Transverse myelitis caused by Varicella.

Clinical Neurology and Neurosurgery (Impact Factor: 1.23). 01/2002; 103(4):260-1. DOI: 10.1016/S0303-8467(01)00166-4
Source: PubMed
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    ABSTRACT: Varicella zoster infection is known to cause neurological involvement. The infection is usually self-limiting and resolves without sequelae. We present a series of three cases with neurological presentations following chicken pox infection. The first case is a case of meningitis, cerebellitis and polyradiculopathy, the second is a florid case of acute infective demyelinating polyradiculoneuropathy (Guillian-Barré syndrome) in a middle-aged female and the third case is a young man in whom we diagnosed acute transverse myelitis. All these cases presented with distinct neurological diagnoses and the etiology was established on the basis of history and serological tests confirmatory for chicken pox. The cases responded differently to treatment and the patients were left with minimum disability.
    Journal of neurosciences in rural practice. 07/2010; 1(2):92-6.
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    ABSTRACT: Declining cell-mediated immunity to varicella zoster virus (VZV) in elderly individuals results in virus reactivation manifest by zoster (shingles) and postherpetic neuralgia (PHN). To prevent virus reactivation, a new VZV vaccine (Zostavax; Merck) that boosts cell-mediated immunity to VZV was developed. The 3-year Shingles Prevention Study showed that Zostavax significantly reduced burden of disease because of zoster and PHN. Despite its cost-effectiveness for adults aged 65-75 years, as determined in the United States, Canada and UK, <2% of immunocompetent adults over age 60 years in the United States were immunized in 2007. This was because of a combination of lack of patient awareness of the vaccine, physicians' uncertainty about the duration of protection and different cost-sharing plans for immunization. Nevertheless, zoster vaccine is safe, effective and highly recommended for immunization of immunocompetent individuals over age 60 years with no history of recent zoster.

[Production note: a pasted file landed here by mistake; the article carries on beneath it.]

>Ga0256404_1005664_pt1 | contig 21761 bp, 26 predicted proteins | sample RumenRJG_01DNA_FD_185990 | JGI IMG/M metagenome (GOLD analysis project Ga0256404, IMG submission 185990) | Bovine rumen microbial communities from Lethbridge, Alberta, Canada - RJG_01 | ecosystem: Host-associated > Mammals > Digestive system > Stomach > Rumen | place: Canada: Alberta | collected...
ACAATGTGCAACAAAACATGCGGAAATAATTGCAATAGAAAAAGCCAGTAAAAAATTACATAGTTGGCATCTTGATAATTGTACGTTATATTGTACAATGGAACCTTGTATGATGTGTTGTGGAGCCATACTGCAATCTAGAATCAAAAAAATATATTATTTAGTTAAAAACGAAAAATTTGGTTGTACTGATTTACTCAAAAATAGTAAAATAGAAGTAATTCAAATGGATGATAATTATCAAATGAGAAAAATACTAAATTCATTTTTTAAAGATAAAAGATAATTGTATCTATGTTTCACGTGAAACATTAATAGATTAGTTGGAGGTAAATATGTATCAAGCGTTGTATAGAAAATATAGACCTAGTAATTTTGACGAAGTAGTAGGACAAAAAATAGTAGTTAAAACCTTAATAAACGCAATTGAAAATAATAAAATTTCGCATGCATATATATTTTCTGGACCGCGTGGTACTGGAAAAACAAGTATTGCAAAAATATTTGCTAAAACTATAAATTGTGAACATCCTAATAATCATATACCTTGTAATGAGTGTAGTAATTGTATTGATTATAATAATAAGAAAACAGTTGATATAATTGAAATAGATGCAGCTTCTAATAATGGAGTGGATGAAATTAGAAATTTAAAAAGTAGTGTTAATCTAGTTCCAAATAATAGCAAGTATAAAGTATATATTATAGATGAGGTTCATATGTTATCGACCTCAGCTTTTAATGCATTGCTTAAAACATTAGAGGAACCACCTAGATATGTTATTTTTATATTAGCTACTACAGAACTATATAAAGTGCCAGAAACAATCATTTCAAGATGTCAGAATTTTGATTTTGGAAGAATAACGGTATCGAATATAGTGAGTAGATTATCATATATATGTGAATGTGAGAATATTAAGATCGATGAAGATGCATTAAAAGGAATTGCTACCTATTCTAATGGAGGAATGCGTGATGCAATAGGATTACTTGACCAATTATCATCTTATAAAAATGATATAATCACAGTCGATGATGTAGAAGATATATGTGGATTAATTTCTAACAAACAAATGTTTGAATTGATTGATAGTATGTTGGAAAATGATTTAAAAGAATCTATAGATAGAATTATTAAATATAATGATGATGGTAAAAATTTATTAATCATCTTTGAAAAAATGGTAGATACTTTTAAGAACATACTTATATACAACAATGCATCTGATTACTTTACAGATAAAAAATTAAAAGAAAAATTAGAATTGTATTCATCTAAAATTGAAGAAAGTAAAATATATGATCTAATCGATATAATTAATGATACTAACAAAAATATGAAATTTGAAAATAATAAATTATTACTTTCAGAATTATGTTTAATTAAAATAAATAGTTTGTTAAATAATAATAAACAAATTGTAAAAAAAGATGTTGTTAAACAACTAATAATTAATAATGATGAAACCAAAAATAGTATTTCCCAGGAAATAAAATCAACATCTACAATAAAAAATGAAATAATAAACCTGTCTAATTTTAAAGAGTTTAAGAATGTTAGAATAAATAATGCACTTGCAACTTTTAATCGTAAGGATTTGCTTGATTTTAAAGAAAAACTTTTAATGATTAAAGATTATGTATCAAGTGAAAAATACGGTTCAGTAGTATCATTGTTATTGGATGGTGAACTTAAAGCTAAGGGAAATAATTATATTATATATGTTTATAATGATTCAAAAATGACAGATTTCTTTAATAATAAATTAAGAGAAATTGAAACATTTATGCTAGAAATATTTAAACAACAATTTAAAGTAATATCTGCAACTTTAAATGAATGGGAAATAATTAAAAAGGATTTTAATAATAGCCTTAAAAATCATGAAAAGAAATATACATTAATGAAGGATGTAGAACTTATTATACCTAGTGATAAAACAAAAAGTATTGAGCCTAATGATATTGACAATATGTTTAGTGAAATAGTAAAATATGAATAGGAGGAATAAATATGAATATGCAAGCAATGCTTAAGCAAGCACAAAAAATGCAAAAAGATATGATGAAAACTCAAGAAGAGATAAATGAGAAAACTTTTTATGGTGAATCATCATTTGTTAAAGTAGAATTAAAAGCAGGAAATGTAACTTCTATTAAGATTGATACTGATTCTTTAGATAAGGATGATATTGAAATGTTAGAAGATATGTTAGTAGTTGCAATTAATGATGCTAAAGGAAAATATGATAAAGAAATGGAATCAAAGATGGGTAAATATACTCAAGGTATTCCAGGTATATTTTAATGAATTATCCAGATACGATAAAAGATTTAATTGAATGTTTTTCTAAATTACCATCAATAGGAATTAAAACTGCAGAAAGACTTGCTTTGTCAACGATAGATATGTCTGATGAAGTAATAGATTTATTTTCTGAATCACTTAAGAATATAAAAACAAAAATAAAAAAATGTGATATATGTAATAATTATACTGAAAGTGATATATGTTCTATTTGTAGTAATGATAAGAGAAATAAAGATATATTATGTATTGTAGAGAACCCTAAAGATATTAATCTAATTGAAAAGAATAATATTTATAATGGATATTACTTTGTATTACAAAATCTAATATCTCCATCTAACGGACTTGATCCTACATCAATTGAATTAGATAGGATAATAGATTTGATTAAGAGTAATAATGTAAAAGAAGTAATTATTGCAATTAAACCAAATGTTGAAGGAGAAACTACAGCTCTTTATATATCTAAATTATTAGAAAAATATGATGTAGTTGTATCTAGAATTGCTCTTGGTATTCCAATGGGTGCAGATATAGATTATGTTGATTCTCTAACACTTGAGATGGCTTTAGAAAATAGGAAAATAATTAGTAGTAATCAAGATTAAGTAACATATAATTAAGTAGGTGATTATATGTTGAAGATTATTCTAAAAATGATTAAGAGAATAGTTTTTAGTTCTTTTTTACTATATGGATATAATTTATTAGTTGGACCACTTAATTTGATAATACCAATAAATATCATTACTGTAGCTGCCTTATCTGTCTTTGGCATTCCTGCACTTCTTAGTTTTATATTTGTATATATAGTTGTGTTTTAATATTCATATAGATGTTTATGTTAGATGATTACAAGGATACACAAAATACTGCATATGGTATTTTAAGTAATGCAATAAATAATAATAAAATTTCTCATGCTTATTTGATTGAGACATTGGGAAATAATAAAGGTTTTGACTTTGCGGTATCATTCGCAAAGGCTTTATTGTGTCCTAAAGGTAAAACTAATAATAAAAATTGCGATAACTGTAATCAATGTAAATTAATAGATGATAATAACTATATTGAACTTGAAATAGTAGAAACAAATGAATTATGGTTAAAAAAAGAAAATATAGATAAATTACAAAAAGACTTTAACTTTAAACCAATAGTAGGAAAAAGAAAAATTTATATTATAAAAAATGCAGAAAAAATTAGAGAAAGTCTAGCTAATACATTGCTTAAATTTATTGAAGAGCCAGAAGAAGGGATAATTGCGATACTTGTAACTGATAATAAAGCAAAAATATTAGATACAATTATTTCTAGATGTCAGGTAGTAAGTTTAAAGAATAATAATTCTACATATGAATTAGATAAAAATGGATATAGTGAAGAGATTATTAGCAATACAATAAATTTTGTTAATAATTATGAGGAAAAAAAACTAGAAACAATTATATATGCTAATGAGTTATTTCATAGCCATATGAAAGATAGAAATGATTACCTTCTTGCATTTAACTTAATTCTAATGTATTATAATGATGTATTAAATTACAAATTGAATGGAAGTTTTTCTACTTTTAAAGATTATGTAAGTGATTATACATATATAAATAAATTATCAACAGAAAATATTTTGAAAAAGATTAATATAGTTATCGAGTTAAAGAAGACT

Journal of Internal Medicine 02/2011; 269(5):496-506. · 6.46 Impact Factor
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    ABSTRACT: Varicella zoster virus (VZV) is a neurotropic herpesvirus that infects nearly all humans. Primary infection usually causes chickenpox (varicella), after which virus becomes latent in cranial nerve ganglia, dorsal root ganglia and autonomic ganglia along the entire neuraxis. Although VZV cannot be isolated from human ganglia, nucleic acid hybridization and, later, polymerase chain reaction proved that VZV is latent in ganglia. Declining VZV-specific host immunity decades after primary infection allows virus to reactivate spontaneously, resulting in shingles (zoster) characterized by pain and rash restricted to one to three dermatomes. Multiple other serious neurological and ocular disorders also result from VZV reactivation. This review summarizes the current state of knowledge of the clinical and pathological complications of neurological and ocular disease produced by VZV reactivation, molecular aspects of VZV latency, VZV virology and VZV-specific immunity, the role of apoptosis in VZV-induced cell death and the development of an animal model provided by simian varicella virus infection of monkeys.
    Neuropathology and Applied Neurobiology 02/2011; 37(5):441-63. · 4.84 Impact Factor